If you believe the word on the cyber-street, the NBA is losing fans about as quickly as Brett Favre. I'm still hanging on, but I can see why so many have been driven from the world's best cagers. And it's got nothing to do with tattoos, corn-rows, or criminal superstars (OK, maybe it's got something to do with that).

The problem is excessive timeouts.

Seriously, watch the last five minutes of a close NBA game. Better yet, watch the last minute. I promise it will take at least 10, maybe 15. Each team has, what, 10 timeouts over the course of the game? Not to mention all the television timeouts allow the teams to save almost their full allotment.

The result is a timeout with every basket or change of possession for the last couple of minutes. Not only does this kill almost all the excitement of the moment, it makes the end of the game unbearably long and choppy. No momentum or flow that sucks in the viewer.

The problem is a postseason that lasts almost as long as the regular season (or so it seems).

Good lord. Those Turner Broadcasting System promos seem to last from April until baseball's All-Star game. No back-to-back games. No overlaps. Off-days to stretch out series in order to guarantee weekend, primetime games. It's insane. God forbid you get too many seven game series otherwise you might be crowning an NBA champ alongside a World Series one.

In each case, the respective offender has made a conscious effort to utilize television to its maximum revenue-generating capacity. In each case, that decision is directly and significantly causing damage to reputation and, eventually, that very same bottom line.

And these are only three quick examples.

How about MLB moving some of the postseason games to cable?

How about the NFL network forcing fans' hands by showing certain games on that channel only?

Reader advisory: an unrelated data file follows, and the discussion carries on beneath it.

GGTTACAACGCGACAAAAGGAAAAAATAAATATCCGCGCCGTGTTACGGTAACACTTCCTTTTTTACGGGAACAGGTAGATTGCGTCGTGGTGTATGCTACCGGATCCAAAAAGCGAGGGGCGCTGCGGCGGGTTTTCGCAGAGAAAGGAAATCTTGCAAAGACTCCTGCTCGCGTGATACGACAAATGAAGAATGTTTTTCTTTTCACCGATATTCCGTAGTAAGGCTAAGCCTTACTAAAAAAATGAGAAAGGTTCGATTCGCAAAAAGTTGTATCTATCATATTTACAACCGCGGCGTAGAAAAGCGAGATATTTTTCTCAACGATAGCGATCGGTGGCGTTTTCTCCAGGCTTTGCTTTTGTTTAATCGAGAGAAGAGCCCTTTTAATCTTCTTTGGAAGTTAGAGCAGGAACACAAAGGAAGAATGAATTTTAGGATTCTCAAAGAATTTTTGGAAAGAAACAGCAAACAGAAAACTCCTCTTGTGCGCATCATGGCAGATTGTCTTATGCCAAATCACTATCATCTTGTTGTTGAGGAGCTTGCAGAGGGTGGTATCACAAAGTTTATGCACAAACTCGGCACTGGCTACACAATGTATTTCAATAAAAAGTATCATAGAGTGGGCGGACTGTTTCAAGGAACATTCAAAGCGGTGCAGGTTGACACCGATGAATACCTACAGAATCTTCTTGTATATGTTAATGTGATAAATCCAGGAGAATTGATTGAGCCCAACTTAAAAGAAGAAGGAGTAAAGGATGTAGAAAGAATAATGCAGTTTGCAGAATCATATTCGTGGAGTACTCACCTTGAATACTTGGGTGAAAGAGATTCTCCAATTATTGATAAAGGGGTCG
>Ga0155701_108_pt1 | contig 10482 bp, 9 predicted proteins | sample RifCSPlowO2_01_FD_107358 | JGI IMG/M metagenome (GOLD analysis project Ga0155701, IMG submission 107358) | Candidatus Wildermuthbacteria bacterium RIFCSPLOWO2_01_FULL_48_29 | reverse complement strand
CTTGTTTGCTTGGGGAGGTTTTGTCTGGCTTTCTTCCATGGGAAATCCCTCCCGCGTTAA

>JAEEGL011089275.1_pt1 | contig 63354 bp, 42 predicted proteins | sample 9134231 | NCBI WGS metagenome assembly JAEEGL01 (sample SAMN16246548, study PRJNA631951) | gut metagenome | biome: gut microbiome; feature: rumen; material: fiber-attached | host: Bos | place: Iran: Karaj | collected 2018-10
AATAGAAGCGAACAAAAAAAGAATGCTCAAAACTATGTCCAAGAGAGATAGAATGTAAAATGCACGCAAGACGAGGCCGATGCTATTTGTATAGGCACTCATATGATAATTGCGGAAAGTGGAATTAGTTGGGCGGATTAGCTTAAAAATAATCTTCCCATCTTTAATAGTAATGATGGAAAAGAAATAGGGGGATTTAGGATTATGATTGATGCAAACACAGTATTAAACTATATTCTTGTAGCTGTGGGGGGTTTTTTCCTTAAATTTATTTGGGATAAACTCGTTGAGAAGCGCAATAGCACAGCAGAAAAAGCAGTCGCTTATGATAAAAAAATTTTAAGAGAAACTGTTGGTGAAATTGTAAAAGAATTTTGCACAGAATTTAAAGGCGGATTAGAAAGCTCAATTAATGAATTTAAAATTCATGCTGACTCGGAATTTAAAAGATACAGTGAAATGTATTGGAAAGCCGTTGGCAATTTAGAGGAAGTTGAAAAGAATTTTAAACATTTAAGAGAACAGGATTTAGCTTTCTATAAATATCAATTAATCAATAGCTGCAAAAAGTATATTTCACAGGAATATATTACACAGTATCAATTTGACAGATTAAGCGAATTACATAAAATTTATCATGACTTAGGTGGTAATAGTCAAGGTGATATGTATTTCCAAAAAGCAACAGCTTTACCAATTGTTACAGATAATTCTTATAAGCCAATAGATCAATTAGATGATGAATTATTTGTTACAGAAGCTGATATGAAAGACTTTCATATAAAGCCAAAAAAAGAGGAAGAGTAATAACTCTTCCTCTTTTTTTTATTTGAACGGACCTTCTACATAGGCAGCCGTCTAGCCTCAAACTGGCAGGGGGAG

How about the total affront to human logic and intelligence that is the National Collegiate Athletic Association and its habit of hiding behind its scholastic mission statement to retain tax-exempt status while completely ignoring its most profitable athletes' educations?

Or how about the last person to subject the most important presidential candidates in our country's history will be Chris freakin' Berman? I don't mind Berman, but is that a damn joke?

I know, I know. This country was built on capitalism and that's just what the respective offenders are doing - maximizing revenue stream through television by any means necessary. Surviving by being the financially fittest.

But therein lies the problem

They aren't doing this just to survive. Neither the NBA nor the NFL nor MLB would be hurting for money if they eased off the accelerators. The same is true of college football and basketball. In some cases, they are driven by pure greed.

And in several cases, the foot on the revenue pedal is what may end up costing them their livelihood altogether.

Capitalism is killing the sports we love, the sports it helped make so beloved. It's using television to do it.

Yes, capitalism made this country great. It is responsible for many of our strengths. But every idea has course that includes its time and place. And every such course runs out.

Fannie Mae. Freddie Mac. Wachovia. Washington Mutual. Enron. WorldCom. Global Crossing. Tyco.

Almost 30 years of Reaganomics (the perfection of capitalism) created them and then destroyed them.

And, now, they're slouching towards our sports.

No comments: